Report: Immigration Officials Missed Online Support of Violent Jihad by Tashfeen Malik

December 14th 2015

Alex Mierjeski

Editor's update: The New York Times report on which this story was originally based was revised after FBI officials accused the paper of "garbling" its sources. Those sources told the Times that Tashfeen Malik had made public social media postings supporting violent jihad, when in fact, those messages of support were sent in private messages, according to statements by FBI director James Comey. This article has been updated to reflect those changes. 

Tashfeen Malik, the female gunman and wife of Syed Farook who helped carry out the deadly mass shooting in San Bernardino on December 2, underwent multiple background checks in which U.S. officials overlooked her private online support of violent jihad, the New York Times reported.


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Over the course of the screening process, immigration officials—during three background checks—missed Malik's vocal support of the ideology in private messages on social media, which were only recently discovered, according to the paper. In those postings, Malik allegedly said she wished to be a part of the movement.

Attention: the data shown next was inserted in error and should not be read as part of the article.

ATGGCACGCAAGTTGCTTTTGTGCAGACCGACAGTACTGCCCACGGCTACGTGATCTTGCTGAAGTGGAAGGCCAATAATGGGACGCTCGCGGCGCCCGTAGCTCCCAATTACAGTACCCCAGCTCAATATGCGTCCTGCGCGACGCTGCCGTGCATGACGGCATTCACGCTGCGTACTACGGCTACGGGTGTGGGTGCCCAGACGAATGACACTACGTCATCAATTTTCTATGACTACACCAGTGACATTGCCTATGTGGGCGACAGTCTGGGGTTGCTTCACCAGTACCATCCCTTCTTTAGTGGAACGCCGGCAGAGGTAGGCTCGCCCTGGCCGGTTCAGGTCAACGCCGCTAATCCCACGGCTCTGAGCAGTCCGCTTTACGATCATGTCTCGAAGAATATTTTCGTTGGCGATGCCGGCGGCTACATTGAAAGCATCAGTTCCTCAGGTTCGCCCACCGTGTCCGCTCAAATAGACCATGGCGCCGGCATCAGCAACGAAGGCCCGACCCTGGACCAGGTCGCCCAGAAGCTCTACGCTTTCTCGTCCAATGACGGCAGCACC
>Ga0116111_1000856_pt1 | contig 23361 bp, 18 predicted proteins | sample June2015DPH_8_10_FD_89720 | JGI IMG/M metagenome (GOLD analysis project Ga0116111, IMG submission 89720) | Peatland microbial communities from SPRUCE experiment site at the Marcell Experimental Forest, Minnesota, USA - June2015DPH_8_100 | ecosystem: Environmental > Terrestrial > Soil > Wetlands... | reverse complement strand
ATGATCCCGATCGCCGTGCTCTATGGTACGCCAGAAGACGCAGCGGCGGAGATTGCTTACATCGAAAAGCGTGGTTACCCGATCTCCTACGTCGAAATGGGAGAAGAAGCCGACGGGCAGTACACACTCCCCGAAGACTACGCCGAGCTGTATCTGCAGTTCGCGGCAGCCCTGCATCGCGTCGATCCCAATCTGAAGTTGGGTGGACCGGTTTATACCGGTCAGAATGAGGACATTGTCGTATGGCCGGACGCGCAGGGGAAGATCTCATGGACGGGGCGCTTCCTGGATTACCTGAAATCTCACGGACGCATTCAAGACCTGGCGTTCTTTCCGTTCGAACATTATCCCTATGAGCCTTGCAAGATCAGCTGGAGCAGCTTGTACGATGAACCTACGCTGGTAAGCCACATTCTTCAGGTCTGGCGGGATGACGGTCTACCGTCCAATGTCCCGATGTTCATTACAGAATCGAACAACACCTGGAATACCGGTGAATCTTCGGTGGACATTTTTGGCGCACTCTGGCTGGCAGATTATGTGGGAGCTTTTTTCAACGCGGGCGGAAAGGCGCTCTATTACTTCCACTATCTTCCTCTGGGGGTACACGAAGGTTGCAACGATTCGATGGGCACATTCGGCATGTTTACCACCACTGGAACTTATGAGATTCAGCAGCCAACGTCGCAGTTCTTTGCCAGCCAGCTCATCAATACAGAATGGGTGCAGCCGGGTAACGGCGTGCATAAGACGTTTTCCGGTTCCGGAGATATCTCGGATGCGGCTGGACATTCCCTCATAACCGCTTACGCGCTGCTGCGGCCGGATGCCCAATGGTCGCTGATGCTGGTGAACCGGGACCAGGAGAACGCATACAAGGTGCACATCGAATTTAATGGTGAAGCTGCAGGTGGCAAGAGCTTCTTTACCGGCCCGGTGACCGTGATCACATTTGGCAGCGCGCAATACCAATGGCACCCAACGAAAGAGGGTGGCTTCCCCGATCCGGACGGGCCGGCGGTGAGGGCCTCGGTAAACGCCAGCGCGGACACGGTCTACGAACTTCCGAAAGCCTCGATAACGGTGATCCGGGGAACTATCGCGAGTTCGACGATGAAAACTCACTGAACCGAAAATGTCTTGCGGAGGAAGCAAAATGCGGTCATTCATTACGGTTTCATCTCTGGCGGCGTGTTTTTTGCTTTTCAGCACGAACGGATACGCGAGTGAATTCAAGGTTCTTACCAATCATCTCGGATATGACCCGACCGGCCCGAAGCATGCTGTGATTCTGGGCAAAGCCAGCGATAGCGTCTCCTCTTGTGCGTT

The revelations have shed light on a blind spot in the otherwise rigorous screening process that might have prevented Malik from successfully entering the country from Pakistan.

The Times reports:

"[I]mmigration officials do not routinely review social media as part of their background checks, and there is a debate inside the Department of Homeland Security over whether it is even appropriate to do so."

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Malik entered the U.S. on what's known as a fiancé visa, since she and Farook intended to marry. While thorough, screenings for such visas aren't as extensive as those for, say, a Syrian refugee. Even so, background checks by the Department of Homeland Security, the State Department, and criminal and security checks for a Green Card application—as well as in-person interviews and an FBI review—didn't turn up Malik's activity on social media.

That may come as a surprise in an age where social media has become the de facto medium for both personal expression and public interactions with others, but as the Times reports, running extensive, multifaceted checks on each of the tens of millions of foreigners cleared each year to live, work, or visit poses logistical limitations, not to mention privacy concerns.

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In the aftermath of both the Paris attacks and the California shooting, Americans have been scrutinizing the screening process for immigrants, as well as applicants of programs like the fiancé or K-1 visa. Lawmakers have pushed for more stringent background checks, while others, like Republican presidential candidate Donald Trump, have called for extreme measures like a moratorium on all Muslim immigration.

"Somebody entered the United States through the K-1 visa program and proceeded to carry out an act of terrorism on American soil," White House spokesperson Josh Earnest said last week. "That program is at a minimum worth a very close look."